Gold prices remained under the $910 resistance level during overnight trading in Asia but did not dip under the $900 mark either, as the special OPEC meeting came to a close. A slump in German business sentiment looked set to complicate the ECB plan to raise rates next month and gave the US dollar a boost, lifting it to 73.50 on the index this morning. Gold's decline towards the sub $900 area based on the stronger dollar was offset by still rising oil prices following Nigerian production sabotage problems.
New York gold trading opened barely on the plus side today, showing a $0.40 gain, but with plenty of nerves visible in the floor sentiment as a busy week lies ahead. Judging by the background picture, gold still looks poised to head back towards $875 (or lower) as currency and oil trends do not stack up in its favor. Invesment demand will remain the key but will certainly be at the mercy of developments in other markets rather than showing internal momentum.
While today's economic calendar only offers retail sales and consumer sentiment, the coming days will contain plenty of market-moving data to satisfy any speculator worth his salt. Topping the list is tomorrow's Fed meeting, of course. We will however, also hear from Mr.T over at the ECB and there is still plenty of position jockeying left to do in the oil pits following the OPEC summit and its outcome as well as US hearings on the state of the market. Silver fell 8 cents to $17.24 but the noble metals showed a mixed picture with platinum losing $1 to $2050 while oladium rose $2 to $473 per ounce.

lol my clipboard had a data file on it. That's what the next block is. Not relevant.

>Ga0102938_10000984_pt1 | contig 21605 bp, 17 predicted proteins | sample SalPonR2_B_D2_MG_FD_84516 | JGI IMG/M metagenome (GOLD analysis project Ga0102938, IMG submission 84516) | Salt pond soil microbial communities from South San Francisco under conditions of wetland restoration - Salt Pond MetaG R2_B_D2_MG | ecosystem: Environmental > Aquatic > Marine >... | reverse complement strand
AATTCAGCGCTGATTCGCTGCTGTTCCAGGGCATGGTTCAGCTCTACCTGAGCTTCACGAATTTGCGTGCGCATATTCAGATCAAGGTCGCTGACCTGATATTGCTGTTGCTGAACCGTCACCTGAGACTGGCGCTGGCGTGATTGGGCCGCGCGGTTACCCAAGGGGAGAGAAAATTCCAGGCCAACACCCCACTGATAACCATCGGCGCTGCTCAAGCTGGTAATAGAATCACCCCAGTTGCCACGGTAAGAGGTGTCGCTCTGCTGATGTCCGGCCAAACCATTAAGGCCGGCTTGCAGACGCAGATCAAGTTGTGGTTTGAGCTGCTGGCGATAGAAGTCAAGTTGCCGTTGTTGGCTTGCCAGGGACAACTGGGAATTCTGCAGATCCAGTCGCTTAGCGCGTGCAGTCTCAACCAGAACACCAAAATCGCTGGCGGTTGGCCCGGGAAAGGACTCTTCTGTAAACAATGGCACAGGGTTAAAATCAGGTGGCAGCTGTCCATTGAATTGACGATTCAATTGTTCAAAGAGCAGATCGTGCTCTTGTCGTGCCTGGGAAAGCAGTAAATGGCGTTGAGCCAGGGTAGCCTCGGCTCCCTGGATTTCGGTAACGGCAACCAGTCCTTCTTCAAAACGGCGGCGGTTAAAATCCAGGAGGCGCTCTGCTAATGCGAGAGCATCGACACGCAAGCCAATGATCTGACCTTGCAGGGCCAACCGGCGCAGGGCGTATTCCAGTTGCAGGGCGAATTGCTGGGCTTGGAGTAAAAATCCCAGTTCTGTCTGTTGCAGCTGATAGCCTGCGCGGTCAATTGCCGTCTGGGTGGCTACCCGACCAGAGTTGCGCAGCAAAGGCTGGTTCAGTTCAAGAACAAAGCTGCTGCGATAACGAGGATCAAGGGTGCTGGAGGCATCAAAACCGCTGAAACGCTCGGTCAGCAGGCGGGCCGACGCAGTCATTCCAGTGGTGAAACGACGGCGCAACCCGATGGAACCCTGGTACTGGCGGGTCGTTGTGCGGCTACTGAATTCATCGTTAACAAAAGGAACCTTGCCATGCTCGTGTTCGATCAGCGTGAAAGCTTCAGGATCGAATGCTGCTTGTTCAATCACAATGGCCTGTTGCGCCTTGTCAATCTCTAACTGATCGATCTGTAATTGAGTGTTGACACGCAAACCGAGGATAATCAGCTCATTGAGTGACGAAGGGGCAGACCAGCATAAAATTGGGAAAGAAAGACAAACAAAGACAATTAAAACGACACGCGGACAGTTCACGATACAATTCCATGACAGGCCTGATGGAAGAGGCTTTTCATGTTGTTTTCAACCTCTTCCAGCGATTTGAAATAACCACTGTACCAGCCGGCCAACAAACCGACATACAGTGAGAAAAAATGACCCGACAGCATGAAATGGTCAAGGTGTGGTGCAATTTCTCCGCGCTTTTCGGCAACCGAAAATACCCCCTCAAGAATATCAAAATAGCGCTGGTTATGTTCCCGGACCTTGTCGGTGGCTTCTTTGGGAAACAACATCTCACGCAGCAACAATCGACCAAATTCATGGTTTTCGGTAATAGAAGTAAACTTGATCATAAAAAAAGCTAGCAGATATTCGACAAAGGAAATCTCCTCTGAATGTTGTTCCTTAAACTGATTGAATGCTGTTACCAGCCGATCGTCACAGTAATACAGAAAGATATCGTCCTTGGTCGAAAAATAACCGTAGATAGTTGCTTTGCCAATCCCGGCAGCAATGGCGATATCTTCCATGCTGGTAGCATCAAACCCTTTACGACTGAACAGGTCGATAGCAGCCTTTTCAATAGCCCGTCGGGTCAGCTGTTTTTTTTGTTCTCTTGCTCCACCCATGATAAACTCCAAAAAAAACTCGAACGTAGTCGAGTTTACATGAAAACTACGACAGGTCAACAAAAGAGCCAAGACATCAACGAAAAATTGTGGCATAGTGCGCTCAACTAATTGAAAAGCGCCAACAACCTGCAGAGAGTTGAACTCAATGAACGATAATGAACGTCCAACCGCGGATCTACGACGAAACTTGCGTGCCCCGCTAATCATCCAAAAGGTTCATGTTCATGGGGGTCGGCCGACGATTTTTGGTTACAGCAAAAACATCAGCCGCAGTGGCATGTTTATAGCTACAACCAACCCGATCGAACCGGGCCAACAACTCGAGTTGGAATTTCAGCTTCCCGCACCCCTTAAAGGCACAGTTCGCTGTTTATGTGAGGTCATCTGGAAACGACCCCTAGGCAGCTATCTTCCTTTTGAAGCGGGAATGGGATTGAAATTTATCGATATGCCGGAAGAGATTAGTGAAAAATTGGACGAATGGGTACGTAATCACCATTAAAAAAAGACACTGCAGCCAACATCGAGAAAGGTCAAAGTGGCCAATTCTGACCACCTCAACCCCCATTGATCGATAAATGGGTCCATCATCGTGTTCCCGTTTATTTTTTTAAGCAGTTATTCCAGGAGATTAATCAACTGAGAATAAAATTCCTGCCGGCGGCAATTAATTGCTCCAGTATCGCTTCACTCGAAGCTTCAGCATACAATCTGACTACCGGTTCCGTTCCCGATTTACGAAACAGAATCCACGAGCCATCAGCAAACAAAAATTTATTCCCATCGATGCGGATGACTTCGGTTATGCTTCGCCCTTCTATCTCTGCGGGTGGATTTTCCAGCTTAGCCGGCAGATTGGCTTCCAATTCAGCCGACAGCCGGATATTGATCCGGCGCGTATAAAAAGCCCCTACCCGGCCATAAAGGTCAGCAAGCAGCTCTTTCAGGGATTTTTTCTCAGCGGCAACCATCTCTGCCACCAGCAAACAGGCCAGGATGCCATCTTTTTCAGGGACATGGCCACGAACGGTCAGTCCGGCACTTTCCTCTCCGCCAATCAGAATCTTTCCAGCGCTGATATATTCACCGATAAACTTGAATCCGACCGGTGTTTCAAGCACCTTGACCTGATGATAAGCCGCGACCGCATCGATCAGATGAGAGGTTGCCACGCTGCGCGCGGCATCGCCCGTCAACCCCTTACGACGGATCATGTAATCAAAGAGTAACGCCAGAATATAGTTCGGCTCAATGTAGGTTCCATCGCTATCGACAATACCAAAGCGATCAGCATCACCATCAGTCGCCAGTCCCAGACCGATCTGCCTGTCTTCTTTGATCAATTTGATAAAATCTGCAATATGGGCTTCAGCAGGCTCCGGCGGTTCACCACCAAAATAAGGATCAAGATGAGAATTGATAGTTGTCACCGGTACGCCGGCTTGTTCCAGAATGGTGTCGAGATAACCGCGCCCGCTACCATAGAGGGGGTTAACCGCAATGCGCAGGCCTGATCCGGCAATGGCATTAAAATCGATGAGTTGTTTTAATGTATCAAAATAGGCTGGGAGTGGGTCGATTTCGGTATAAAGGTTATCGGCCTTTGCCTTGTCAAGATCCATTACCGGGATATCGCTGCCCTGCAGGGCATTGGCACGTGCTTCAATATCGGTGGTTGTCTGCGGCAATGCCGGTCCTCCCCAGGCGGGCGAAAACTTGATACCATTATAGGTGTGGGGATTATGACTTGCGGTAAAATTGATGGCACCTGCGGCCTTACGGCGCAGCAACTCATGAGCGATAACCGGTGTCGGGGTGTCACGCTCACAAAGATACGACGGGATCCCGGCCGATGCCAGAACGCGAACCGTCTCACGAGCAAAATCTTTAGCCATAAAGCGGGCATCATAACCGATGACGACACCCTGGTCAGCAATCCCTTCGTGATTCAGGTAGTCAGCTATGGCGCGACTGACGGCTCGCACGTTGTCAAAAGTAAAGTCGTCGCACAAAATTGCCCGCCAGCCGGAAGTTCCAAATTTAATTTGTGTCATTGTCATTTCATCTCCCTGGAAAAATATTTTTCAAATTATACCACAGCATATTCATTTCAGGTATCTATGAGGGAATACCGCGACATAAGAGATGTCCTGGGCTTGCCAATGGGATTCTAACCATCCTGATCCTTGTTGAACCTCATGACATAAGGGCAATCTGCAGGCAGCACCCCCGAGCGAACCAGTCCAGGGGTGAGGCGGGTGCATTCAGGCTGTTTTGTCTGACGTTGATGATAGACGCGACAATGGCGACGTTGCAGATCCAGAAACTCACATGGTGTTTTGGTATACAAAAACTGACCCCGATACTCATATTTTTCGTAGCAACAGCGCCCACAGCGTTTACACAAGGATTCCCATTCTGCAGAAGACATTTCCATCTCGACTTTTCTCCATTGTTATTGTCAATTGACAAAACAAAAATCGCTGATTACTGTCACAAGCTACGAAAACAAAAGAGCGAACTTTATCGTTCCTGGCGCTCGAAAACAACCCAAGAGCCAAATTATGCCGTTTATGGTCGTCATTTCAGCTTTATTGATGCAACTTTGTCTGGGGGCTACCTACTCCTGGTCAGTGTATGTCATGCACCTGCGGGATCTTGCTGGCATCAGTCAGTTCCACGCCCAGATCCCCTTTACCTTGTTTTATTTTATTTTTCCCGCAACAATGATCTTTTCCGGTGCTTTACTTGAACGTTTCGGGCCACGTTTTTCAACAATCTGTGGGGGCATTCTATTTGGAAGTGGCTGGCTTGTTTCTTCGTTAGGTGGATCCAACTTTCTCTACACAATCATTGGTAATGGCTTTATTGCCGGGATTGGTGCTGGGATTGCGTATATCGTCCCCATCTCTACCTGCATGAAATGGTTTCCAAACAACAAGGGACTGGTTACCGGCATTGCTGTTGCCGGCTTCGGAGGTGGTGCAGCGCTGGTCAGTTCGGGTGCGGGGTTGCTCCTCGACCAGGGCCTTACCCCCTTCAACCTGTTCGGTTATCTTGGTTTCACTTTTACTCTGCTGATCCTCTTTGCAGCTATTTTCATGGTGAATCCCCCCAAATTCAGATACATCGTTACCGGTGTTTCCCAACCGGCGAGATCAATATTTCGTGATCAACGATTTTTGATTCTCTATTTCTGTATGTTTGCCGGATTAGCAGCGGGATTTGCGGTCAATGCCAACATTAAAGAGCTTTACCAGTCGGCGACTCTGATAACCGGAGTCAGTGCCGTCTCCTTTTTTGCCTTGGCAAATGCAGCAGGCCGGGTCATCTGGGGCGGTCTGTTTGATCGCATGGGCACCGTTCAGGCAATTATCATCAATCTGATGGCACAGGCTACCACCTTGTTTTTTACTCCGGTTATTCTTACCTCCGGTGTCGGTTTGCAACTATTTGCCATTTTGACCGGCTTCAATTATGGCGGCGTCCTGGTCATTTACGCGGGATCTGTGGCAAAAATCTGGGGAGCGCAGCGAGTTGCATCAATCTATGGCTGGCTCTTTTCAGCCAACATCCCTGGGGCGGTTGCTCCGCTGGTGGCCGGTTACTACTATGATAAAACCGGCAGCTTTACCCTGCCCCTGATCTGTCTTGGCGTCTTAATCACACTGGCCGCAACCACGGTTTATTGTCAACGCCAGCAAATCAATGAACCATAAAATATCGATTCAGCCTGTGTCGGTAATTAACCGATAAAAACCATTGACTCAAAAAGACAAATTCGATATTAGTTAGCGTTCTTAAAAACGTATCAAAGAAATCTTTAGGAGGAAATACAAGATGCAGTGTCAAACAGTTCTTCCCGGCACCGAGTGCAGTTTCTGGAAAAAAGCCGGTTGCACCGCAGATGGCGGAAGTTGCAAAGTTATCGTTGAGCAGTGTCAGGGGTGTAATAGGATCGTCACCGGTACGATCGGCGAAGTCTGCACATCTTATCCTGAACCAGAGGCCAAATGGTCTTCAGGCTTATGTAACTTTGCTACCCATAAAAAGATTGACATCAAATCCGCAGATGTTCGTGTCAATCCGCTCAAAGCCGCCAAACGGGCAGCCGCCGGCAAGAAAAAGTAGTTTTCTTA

Well, the Jeddah OPEC hand-wringing session concluded with Saudi pledges of output hikes of 200,000 barrels per day (to a level of 9.7 million per day - a level not seen in decades) and with an outline of plans to boost oil production to 12.5 million barrels per day by the end of next year. Under normal circumstance, such supply increase news would have been able to temper the still red-hot price of black gold, however escalating tensions between Israel and Iran and the latest MEND attack on Nigerian oil installations offset the communique from Jeddah and kept oil on the boil as the week got underway.
Ironically, the Nigerian rebels announced a halt to their string of sabotages as of tomorrow, while staging one last one (evidently, for good measure). We bring you now the highlights of findings and posturing from the OPEC gathering but will let you decide what's next in store for the commodity. If nothing else, the sector is under a major magnifying glass right about now:
Both oil-producing nations and consumers now agree that petroleum is too costly and that the high prices are doing serious economic damage. This, according to UK Prime Minister Gordon Brown at a meeting of energy-policy makers in Jeddah, Saudi Arabia.
The meeting was called to discuss ways to bring down oil prices. The producing countries claim that speculators are at fault for the price surge while consuming nations say supplies are insufficient to meet demand, reports say. Saudi King Abdullah opened the Sunday summit, attended by some three dozen countries and almost two dozen oil companies, the Associated Press reported.
The call in the summit's final communique came amid accusations by oil producers that speculators are playing a key role in the spectacular rise in oil prices to almost 140 dollars a barrel over the past year. Leaders and ministers from the 36 nations said that the transparency and regulation of financial markets should be improved through measures to capture more data on index fund activity and to examine cross-exchange interactions in the crude market.